Opponents of Democrat-backed “card-check” legislation, which would abolish the right to a secret ballot in union elections, are pushing state constitutional amendments to guarantee workers’ rights.
The amendment effort, now going forward in 10 states, is necessary because Congress “seems bound and determined to deny workers the secret-ballot guarantee that they have under current law,” said former Rep. Ernest Istook (R-Okla.), chairman of Save Our Secret Ballot (SOS Ballot), the organization backing the effort.
Istook announced yesterday that the group has added five new target states — Georgia, Oklahoma, South Carolina, South Dakota and North Dakota — to its list, which already included Arizona, Arkansas, Missouri, Nevada and Utah.
SOS Ballot aims to take the issue to voters in the 2010 mid-term elections, asking approval for state constitutional amendments that would read: “The right of individuals to vote by secret ballot is fundamental. Where state or federal law requires elections for public office or public votes on initiatives or referenda, or designations or authorizations of employee representation, the right of individuals to vote by secret ballot shall be guaranteed.”
The initiative effort is a response to proposed federal legislation, the Employee Freedom of Choice Act (EFCA), which Istook says is “grossly misnamed.” While longstanding federal law requires secret ballots when employees vote whether to unionize their workplace, EFCA permits union organizers to substitute signed pledge cards for secret ballots, a change that would expose workers to intimidation tactics, Istook said.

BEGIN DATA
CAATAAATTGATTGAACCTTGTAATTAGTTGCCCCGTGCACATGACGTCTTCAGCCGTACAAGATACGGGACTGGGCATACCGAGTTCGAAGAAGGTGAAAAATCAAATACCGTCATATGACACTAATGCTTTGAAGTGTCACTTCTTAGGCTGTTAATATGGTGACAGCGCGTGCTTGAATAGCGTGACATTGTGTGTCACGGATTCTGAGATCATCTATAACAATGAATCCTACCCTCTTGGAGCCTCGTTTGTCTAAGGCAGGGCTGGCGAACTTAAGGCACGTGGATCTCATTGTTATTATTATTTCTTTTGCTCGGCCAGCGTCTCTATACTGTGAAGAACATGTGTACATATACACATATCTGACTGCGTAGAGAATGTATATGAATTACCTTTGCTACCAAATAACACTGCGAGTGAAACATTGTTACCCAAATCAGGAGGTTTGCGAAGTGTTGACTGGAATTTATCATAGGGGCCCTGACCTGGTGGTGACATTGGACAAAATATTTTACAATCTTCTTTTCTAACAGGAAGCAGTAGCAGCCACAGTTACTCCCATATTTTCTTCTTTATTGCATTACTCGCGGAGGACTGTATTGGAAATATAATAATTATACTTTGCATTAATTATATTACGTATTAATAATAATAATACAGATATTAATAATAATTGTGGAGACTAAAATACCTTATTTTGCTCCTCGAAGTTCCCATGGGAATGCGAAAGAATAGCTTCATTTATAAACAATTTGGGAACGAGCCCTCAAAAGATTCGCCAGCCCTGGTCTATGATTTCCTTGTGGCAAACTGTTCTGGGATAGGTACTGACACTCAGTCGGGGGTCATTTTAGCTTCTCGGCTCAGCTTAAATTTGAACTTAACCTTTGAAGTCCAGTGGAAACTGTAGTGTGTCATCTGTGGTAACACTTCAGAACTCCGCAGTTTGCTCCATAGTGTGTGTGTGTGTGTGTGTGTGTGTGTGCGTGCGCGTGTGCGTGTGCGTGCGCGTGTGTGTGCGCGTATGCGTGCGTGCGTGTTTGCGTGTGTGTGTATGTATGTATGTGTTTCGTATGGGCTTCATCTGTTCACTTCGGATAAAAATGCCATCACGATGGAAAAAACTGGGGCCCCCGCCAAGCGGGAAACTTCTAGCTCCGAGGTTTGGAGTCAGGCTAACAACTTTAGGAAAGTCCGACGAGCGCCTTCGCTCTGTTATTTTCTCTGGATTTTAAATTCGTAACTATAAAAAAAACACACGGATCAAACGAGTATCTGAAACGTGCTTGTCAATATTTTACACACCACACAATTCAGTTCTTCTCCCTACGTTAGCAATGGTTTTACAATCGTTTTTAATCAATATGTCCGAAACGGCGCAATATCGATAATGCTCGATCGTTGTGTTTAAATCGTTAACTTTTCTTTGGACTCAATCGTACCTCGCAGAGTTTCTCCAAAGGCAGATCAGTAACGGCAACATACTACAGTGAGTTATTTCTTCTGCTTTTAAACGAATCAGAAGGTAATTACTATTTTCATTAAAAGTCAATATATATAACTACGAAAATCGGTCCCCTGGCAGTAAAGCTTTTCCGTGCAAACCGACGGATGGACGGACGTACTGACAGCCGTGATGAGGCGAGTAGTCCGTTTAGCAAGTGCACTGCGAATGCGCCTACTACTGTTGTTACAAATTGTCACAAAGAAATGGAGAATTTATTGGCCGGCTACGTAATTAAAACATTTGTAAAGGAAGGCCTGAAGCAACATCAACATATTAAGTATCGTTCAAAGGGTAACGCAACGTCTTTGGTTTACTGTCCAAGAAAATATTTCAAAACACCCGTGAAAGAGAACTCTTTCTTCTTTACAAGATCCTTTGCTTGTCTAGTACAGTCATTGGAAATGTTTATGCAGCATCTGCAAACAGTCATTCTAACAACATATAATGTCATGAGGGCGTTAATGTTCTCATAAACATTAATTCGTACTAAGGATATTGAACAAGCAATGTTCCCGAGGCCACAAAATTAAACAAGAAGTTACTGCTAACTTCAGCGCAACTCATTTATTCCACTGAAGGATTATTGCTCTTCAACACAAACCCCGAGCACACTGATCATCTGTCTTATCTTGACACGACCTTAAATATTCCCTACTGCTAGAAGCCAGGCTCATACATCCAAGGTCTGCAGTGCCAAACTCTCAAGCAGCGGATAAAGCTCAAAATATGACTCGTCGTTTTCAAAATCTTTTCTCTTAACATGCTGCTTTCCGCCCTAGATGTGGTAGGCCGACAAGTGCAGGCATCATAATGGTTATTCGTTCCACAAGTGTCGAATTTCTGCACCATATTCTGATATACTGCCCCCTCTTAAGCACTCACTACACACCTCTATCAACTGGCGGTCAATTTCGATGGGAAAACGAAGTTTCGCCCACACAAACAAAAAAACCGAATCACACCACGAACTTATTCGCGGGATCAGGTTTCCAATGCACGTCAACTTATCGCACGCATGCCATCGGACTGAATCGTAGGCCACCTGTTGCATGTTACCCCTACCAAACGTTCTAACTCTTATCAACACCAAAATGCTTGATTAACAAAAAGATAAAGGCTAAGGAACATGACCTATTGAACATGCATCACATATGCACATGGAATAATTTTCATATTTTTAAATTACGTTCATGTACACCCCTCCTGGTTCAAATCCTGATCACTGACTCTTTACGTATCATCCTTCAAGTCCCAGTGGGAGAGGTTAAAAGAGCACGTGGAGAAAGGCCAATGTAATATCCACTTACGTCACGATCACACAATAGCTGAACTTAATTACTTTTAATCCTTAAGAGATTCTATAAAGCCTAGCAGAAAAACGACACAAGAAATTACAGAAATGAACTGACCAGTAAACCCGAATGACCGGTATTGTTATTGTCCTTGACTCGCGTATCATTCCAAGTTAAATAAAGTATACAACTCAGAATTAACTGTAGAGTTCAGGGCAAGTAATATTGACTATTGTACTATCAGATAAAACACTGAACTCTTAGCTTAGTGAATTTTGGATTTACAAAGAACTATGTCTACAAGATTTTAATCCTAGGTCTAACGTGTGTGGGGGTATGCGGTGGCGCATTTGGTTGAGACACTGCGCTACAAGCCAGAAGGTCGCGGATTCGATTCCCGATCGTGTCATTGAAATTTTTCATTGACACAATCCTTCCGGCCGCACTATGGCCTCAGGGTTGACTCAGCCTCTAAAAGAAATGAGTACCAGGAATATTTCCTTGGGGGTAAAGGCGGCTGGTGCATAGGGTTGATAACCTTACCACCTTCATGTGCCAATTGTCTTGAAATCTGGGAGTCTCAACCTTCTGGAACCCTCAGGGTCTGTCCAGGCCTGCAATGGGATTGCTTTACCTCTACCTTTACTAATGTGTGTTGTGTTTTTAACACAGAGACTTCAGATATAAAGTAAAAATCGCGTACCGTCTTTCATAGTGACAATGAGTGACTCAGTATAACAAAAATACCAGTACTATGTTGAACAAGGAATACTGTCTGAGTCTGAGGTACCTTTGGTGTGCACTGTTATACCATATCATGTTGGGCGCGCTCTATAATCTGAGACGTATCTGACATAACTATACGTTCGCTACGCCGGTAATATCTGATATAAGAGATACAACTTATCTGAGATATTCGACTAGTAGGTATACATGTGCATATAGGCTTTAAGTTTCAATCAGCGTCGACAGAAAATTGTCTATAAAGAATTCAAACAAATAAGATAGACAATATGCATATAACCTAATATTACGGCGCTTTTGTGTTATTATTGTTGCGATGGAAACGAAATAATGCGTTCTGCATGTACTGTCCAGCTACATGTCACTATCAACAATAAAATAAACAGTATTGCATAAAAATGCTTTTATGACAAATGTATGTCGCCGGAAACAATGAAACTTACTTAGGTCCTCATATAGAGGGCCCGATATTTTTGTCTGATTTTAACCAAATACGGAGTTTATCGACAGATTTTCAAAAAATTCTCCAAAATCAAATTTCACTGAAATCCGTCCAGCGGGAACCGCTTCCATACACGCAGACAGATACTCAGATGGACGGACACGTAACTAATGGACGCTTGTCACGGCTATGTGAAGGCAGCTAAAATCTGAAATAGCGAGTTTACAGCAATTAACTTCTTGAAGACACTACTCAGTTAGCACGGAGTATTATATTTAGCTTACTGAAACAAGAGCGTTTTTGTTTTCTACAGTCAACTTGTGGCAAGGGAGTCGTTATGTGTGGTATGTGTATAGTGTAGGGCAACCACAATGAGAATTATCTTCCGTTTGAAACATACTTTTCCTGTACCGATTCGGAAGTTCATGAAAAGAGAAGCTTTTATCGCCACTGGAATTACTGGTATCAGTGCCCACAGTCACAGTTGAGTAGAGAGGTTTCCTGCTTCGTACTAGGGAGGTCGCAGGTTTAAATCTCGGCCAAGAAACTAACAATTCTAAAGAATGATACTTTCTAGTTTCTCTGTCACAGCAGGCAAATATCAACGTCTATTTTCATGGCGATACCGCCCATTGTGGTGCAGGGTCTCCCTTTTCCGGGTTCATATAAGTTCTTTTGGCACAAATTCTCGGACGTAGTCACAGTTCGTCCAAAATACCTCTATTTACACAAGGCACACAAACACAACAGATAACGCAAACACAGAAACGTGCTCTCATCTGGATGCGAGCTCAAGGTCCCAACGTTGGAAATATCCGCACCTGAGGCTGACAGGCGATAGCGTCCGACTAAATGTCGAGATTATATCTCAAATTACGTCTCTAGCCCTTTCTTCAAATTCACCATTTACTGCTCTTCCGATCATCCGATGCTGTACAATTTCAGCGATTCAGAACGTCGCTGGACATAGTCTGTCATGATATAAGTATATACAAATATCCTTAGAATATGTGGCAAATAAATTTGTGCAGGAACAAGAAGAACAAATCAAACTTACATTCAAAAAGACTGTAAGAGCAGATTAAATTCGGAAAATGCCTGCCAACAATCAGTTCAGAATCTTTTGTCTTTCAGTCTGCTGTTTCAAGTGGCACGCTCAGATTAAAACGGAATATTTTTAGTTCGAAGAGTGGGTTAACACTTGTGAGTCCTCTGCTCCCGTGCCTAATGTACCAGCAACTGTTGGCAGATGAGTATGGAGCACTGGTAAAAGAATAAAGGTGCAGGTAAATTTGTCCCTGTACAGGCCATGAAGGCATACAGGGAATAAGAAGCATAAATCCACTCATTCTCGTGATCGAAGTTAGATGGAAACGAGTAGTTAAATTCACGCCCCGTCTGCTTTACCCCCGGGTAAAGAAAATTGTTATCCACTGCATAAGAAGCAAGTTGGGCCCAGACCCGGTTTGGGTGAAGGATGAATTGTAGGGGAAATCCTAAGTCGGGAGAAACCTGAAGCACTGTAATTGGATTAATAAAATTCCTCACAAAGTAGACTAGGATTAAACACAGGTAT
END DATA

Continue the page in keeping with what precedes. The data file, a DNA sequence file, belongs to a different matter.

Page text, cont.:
While some have questioned whether states could pre-emptively protect workers’ rights against the EFCA provisions, SOS Ballot sponsors are “fairly confident” that state constitutional amendments “would hold up” under federal court challenges, former South Dakota Attorney General Mark Meierhenry said in a conference call with reporters Wednesday.
Istook noted that Democrats supporting EFCA “are trying to claim that they are not abolishing the right to a secret ballot,” but said such card-check sponsors would be “smoked out” if they filed suit to overturn state measures guaranteeing that right.
Democrats began pushing the card-check measure after they took control of Congress in the 2006 election. The House passed EFCA in March 2007 by a 241-185 vote, with only two Democrats voting “no,” but was stopped by a Republican filibuster in the Senate. Now, however, Democrats control at least 58 Senate seats, and EFCA opponents fear that the Republican minority will not be able to block the measure should it come to a vote again. President Obama has voiced strong support for EFCA.
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